Tuesday, February 15, 2011


The trip to Nicaragua was both scenic and eventful. The distant coast was littered with active volcanoes that could be seen smoking in the distance, and the beaches were lined with palm trees and interesting rock formations.

Smoking volcano

Cave near a surf break

And everyone rushed to the stern of the boat when we caught a new species on our fishing line. Every fish we’ve reeled in so far has been caught on one lure. A sparkly green faux squid has brought us Big Eye Tuna, Mahi Mahi, and Sailfish, as well as a Barracuda and countless Jacks. On our way to Nicaragua it caught us a bird! Like all the rest of El Tiburon’s victims, an unsuspecting sea bird was duped by our squid decoy, went in for a meal and came out with a mouth full of metal.

This poor bird had the hook caught right in the center of his upper mandible. As we reeled him in he got a gullet full of water and we thought for sure he’d be drowned, but the creature was alive and flapping when we got him on board. He was remarkably calm while the guys extracted the hook from his beak, and seemed to comprehend that we meant to help him. The bird was a little stunned, but appeared to make it through the operation with a high probability for a full recovery.

He sat in the water for awhile, then flew away.

We’d chosen marina Puesta del Sol as our entry point in Nicaragua. It lay in a secluded lagoon near Chinandega and housed only a handful of boats, two of which belonged to the marina’s owner. The marina had an infinity pool and a waterfront palapa cafĂ© with luscious batidos (blended fruit drinks). But the best part was that there were two unoccupied surf breaks right at the mouth of the lagoon. It was probably the nicest place we’d stayed in so far, particularly because we had it practically all to ourselves.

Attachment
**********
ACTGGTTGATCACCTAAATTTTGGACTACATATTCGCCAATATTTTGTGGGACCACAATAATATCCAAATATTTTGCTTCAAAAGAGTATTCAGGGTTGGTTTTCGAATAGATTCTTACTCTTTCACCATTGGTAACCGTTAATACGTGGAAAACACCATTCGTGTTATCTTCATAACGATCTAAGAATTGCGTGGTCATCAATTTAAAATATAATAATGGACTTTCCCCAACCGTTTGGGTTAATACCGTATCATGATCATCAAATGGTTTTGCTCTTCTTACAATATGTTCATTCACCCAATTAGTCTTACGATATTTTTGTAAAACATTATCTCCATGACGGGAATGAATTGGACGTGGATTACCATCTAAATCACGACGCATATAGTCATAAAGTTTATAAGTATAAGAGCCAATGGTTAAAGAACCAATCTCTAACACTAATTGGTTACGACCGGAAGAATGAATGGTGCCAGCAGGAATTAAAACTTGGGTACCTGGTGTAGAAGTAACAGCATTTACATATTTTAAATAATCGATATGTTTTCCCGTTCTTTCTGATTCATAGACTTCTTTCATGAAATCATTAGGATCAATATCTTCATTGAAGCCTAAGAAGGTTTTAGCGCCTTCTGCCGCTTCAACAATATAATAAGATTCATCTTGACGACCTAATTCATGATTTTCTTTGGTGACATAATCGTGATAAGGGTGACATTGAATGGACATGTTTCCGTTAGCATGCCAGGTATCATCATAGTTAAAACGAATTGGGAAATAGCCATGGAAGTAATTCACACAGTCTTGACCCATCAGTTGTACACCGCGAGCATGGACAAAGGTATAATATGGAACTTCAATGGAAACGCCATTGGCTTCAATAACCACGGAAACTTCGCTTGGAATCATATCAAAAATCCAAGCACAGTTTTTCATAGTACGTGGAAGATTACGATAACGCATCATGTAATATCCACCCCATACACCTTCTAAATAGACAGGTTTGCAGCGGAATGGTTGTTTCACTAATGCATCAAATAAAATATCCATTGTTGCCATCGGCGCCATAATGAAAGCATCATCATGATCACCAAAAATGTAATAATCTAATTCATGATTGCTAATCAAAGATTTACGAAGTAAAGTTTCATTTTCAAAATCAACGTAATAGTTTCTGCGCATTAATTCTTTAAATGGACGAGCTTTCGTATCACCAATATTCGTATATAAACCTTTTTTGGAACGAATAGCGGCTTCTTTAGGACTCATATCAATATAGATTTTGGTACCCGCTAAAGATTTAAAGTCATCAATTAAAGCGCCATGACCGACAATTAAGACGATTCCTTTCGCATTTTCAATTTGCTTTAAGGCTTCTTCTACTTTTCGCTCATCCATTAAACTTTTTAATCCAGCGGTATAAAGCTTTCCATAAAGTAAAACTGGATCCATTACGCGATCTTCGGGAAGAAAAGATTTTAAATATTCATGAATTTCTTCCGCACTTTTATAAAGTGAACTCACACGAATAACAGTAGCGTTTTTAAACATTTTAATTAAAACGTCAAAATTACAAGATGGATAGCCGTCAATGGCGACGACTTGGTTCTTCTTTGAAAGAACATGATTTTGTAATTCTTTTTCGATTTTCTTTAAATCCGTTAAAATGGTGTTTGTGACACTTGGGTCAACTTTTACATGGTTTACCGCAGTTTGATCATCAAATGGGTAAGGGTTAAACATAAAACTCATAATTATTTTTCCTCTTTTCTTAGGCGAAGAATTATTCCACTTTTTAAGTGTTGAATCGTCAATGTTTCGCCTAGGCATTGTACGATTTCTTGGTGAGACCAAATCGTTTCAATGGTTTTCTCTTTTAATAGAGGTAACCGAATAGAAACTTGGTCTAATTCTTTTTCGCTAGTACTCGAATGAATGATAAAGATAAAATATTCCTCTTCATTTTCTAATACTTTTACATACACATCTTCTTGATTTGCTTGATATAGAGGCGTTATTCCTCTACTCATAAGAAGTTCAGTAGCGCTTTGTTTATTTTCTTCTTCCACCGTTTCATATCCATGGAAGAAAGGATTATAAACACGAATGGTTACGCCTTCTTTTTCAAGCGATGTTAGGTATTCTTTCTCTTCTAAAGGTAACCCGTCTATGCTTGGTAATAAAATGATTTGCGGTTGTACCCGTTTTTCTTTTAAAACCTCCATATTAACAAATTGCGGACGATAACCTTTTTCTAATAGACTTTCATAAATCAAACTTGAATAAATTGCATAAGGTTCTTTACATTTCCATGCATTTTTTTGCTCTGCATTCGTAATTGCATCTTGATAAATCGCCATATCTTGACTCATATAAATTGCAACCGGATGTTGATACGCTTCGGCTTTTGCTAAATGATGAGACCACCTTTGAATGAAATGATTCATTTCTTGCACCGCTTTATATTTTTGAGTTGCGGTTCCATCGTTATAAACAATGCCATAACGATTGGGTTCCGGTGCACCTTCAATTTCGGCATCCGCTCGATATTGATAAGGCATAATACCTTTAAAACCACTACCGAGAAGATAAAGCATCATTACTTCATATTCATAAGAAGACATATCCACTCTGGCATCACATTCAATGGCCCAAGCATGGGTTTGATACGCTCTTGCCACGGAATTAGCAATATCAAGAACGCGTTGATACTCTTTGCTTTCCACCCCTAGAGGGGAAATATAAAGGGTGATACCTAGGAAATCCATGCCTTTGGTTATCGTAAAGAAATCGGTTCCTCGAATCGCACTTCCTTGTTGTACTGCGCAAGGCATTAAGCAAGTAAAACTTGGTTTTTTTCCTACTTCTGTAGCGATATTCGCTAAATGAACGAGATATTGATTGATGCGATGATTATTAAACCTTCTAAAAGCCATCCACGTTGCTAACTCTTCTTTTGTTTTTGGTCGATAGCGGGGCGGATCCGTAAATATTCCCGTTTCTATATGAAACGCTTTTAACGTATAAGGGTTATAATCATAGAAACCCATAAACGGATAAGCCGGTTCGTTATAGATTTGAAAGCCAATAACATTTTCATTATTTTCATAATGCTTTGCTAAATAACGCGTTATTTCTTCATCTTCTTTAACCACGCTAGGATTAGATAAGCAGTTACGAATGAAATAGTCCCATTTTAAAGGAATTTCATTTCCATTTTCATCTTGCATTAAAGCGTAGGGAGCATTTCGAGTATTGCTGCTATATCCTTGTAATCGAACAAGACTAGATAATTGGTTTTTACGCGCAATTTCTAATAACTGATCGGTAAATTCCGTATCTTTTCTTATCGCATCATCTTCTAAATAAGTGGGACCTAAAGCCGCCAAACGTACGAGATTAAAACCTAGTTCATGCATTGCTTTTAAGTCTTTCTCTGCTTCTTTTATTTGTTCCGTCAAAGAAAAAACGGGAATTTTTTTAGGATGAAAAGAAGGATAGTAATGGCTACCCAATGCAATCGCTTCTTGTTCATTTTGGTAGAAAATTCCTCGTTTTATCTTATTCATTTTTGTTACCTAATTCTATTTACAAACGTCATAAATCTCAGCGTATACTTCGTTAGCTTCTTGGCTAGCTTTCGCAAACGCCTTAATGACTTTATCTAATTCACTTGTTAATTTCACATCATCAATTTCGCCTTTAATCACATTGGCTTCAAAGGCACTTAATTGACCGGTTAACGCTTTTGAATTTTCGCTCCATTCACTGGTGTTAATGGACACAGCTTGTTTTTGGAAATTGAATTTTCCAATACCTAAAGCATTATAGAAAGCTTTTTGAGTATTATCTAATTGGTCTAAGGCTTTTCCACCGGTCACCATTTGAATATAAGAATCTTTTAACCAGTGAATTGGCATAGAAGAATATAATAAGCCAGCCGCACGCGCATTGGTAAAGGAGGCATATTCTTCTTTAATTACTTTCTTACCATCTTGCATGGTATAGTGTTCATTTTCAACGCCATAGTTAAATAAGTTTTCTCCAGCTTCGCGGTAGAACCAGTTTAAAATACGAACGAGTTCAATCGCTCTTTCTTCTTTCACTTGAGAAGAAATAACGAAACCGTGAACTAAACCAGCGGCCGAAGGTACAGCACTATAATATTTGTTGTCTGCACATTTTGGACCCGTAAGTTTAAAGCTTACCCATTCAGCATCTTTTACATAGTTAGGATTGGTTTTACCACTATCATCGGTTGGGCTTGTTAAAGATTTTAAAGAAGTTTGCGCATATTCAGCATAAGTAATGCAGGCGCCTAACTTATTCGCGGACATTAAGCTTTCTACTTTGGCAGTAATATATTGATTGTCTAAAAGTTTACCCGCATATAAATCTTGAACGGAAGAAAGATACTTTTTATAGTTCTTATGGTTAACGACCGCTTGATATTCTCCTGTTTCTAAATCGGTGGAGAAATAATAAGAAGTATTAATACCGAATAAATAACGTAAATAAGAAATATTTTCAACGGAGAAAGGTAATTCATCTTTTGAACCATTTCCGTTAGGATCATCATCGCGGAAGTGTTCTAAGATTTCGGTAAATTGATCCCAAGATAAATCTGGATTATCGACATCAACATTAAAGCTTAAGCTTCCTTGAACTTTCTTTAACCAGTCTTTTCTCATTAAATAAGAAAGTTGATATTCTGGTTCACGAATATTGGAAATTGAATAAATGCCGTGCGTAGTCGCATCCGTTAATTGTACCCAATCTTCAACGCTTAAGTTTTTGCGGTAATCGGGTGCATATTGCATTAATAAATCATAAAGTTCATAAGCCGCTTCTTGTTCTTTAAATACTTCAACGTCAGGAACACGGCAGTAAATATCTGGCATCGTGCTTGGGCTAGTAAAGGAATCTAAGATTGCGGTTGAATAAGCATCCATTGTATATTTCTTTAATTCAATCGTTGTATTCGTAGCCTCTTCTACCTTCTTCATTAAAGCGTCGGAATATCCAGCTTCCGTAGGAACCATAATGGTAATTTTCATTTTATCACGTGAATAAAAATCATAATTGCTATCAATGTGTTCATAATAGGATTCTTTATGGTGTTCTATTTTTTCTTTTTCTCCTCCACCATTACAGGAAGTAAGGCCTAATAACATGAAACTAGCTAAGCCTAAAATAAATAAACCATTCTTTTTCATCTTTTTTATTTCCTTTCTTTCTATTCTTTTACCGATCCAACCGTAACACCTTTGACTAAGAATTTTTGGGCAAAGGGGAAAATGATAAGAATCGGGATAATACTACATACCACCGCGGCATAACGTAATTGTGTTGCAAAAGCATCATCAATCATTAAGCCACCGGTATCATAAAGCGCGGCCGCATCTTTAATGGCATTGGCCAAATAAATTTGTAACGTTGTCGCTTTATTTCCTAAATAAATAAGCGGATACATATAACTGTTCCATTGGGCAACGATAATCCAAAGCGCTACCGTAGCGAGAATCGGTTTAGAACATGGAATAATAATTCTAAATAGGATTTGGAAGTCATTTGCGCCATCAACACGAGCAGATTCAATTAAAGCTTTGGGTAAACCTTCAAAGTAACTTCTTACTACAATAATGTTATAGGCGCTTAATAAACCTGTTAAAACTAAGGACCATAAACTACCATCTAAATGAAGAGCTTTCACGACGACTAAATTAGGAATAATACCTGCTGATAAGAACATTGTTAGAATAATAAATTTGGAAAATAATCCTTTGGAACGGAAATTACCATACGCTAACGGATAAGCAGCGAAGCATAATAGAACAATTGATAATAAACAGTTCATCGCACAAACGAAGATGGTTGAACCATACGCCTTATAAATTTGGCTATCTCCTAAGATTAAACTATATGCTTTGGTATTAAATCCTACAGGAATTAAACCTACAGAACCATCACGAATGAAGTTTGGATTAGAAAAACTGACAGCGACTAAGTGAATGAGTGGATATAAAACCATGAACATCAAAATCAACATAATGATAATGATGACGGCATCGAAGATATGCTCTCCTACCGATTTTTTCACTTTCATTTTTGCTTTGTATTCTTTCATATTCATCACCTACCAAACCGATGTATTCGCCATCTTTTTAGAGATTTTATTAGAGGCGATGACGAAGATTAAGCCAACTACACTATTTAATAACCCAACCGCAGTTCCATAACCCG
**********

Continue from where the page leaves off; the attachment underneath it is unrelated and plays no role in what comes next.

The marina.

Palapa cafe.

The pool with El Tiburon in the background.

As lovely as Puesta del Sol was, one particularly unpleasant event happened there.

On our last night in Puesta del Sol, Kitty disappeared for about fifteen minutes. I ran all over the marina calling for her, clapping, and whistling, wondering why she would have ran off and where she could possibly have gone. No one was around, it was pitch black out, and the only light was from my headlamp. All of a sudden I heard something running towards me on the dock, badump badump badump badump, but my headlamp caught only its retinas as it barreled towards me. After a few seconds I realized it was my dog but she was covered in dirt and smelled like burnt fecal matter. What happened to her was a complete mystery, but it was obvious that she needed a bath. Andrew and John helped me give her a late night dock shower but the pungent odor refused to dissipate.

The security guard came by and told us she’d had a run in with a “zorro mion,” which means “spraying fox.” She didn’t smell like a skunk but she definitely smelled like she’d been sprayed by something. Kitty slept in the cockpit that night and was given another bath in the morning, but this time with vinegar and Dawn dish soap. She smelled terrible for at least a week afterwards.

We checked out of Nicaragua from the same marina and headed south across the Gulf of Fonseca (keeping an eye out for Honduran pirates) towards Costa Rica. Our destination was the remote Parque National Santa Rosa where the famous surf break Ollie's Point is accessible only by boat (or maybe by seaplane too, but not by car).

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